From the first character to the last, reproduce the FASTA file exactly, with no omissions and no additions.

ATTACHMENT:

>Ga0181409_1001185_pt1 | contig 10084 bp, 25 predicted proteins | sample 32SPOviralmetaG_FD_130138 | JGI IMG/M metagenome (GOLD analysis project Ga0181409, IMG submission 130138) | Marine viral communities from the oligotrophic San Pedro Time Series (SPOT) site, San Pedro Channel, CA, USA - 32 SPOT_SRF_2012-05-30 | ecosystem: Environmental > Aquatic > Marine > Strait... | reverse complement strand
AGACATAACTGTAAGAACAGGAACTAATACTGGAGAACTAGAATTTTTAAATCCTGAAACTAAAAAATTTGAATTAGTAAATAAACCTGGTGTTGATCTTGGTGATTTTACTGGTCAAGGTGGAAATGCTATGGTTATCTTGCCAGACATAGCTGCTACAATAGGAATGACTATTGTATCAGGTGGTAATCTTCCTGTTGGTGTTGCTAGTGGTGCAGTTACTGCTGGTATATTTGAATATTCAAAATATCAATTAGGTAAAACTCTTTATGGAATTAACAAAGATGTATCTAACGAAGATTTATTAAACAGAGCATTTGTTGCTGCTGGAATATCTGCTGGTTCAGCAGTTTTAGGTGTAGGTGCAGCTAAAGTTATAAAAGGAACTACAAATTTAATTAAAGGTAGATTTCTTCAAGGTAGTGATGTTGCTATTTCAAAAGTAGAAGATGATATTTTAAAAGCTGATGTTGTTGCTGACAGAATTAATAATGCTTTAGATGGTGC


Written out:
>Ga0181409_1001185_pt1 | contig 10084 bp, 25 predicted proteins | sample 32SPOviralmetaG_FD_130138 | JGI IMG/M metagenome (GOLD analysis project Ga0181409, IMG submission 130138) | Marine viral communities from the oligotrophic San Pedro Time Series (SPOT) site, San Pedro Channel, CA, USA - 32 SPOT_SRF_2012-05-30 | ecosystem: Environmental > Aquatic > Marine > Strait... | reverse complement strand
AGACATAACTGTAAGAACAGGAACTAATACTGGAGAACTAGAATTTTTAAATCCTGAAACTAAAAAATTTGAATTAGTAAATAAACCTGGTGTTGATCTTGGTGATTTTACTGGTCAAGGTGGAAATGCTATGGTTATCTTGCCAGACATAGCTGCTACAATAGGAATGACTATTGTATCAGGTGGTAATCTTCCTGTTGGTGTTGCTAGTGGTGCAGTTACTGCTGGTATATTTGAATATTCAAAATATCAATTAGGTAAAACTCTTTATGGAATTAACAAAGATGTATCTAACGAAGATTTATTAAACAGAGCATTTGTTGCTGCTGGAATATCTGCTGGTTCAGCAGTTTTAGGTGTAGGTGCAGCTAAAGTTATAAAAGGAACTACAAATTTAATTAAAGGTAGATTTCTTCAAGGTAGTGATGTTGCTATTTCAAAAGTAGAAGATGATATTTTAAAAGCTGATGTTGTTGCTGACAGAATTAATAATGCTTTAGATGGTGC